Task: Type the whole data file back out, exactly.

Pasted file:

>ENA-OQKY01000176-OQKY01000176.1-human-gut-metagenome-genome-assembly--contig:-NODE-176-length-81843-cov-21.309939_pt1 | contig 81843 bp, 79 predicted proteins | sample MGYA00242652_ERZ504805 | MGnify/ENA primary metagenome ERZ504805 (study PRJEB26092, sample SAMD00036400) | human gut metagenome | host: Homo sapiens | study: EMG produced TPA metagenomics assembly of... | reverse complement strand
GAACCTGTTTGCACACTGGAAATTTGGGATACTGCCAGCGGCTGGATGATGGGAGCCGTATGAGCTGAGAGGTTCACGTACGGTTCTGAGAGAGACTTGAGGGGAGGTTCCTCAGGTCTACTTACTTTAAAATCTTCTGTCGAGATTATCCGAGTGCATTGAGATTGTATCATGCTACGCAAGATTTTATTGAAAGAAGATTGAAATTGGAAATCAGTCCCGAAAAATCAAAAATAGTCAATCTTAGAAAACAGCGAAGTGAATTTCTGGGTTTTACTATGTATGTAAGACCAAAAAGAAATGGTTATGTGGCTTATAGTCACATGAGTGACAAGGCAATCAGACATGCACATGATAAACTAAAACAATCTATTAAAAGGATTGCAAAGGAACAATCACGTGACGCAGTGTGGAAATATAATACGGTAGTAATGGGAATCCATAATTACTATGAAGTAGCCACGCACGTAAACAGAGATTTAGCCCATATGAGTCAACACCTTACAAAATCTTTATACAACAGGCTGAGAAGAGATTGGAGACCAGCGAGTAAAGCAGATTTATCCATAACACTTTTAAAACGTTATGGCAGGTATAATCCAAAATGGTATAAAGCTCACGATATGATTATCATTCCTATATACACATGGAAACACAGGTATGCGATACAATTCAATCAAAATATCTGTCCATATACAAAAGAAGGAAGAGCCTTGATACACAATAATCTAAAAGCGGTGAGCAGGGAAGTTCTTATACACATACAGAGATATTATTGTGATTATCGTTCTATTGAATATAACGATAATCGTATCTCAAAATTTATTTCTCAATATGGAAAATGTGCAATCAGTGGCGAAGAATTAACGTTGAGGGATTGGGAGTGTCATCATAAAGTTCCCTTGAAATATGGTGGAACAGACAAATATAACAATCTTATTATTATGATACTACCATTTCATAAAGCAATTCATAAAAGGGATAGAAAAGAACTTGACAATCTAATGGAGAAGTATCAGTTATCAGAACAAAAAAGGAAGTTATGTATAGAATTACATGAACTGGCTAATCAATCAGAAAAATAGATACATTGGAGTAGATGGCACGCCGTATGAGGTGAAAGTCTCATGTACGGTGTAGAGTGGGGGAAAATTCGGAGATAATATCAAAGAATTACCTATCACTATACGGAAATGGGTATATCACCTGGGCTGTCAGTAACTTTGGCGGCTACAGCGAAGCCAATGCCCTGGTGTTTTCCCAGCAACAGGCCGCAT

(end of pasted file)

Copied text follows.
>ENA-OQKY01000176-OQKY01000176.1-human-gut-metagenome-genome-assembly--contig:-NODE-176-length-81843-cov-21.309939_pt1 | contig 81843 bp, 79 predicted proteins | sample MGYA00242652_ERZ504805 | MGnify/ENA primary metagenome ERZ504805 (study PRJEB26092, sample SAMD00036400) | human gut metagenome | host: Homo sapiens | study: EMG produced TPA metagenomics assembly of... | reverse complement strand
GAACCTGTTTGCACACTGGAAATTTGGGATACTGCCAGCGGCTGGATGATGGGAGCCGTATGAGCTGAGAGGTTCACGTACGGTTCTGAGAGAGACTTGAGGGGAGGTTCCTCAGGTCTACTTACTTTAAAATCTTCTGTCGAGATTATCCGAGTGCATTGAGATTGTATCATGCTACGCAAGATTTTATTGAAAGAAGATTGAAATTGGAAATCAGTCCCGAAAAATCAAAAATAGTCAATCTTAGAAAACAGCGAAGTGAATTTCTGGGTTTTACTATGTATGTAAGACCAAAAAGAAATGGTTATGTGGCTTATAGTCACATGAGTGACAAGGCAATCAGACATGCACATGATAAACTAAAACAATCTATTAAAAGGATTGCAAAGGAACAATCACGTGACGCAGTGTGGAAATATAATACGGTAGTAATGGGAATCCATAATTACTATGAAGTAGCCACGCACGTAAACAGAGATTTAGCCCATATGAGTCAACACCTTACAAAATCTTTATACAACAGGCTGAGAAGAGATTGGAGACCAGCGAGTAAAGCAGATTTATCCATAACACTTTTAAAACGTTATGGCAGGTATAATCCAAAATGGTATAAAGCTCACGATATGATTATCATTCCTATATACACATGGAAACACAGGTATGCGATACAATTCAATCAAAATATCTGTCCATATACAAAAGAAGGAAGAGCCTTGATACACAATAATCTAAAAGCGGTGAGCAGGGAAGTTCTTATACACATACAGAGATATTATTGTGATTATCGTTCTATTGAATATAACGATAATCGTATCTCAAAATTTATTTCTCAATATGGAAAATGTGCAATCAGTGGCGAAGAATTAACGTTGAGGGATTGGGAGTGTCATCATAAAGTTCCCTTGAAATATGGTGGAACAGACAAATATAACAATCTTATTATTATGATACTACCATTTCATAAAGCAATTCATAAAAGGGATAGAAAAGAACTTGACAATCTAATGGAGAAGTATCAGTTATCAGAACAAAAAAGGAAGTTATGTATAGAATTACATGAACTGGCTAATCAATCAGAAAAATAGATACATTGGAGTAGATGGCACGCCGTATGAGGTGAAAGTCTCATGTACGGTGTAGAGTGGGGGAAAATTCGGAGATAATATCAAAGAATTACCTATCACTATACGGAAATGGGTATATCACCTGGGCTGTCAGTAACTTTGGCGGCTACAGCGAAGCCAATGCCCTGGTGTTTTCCCAGCAACAGGCCGCAT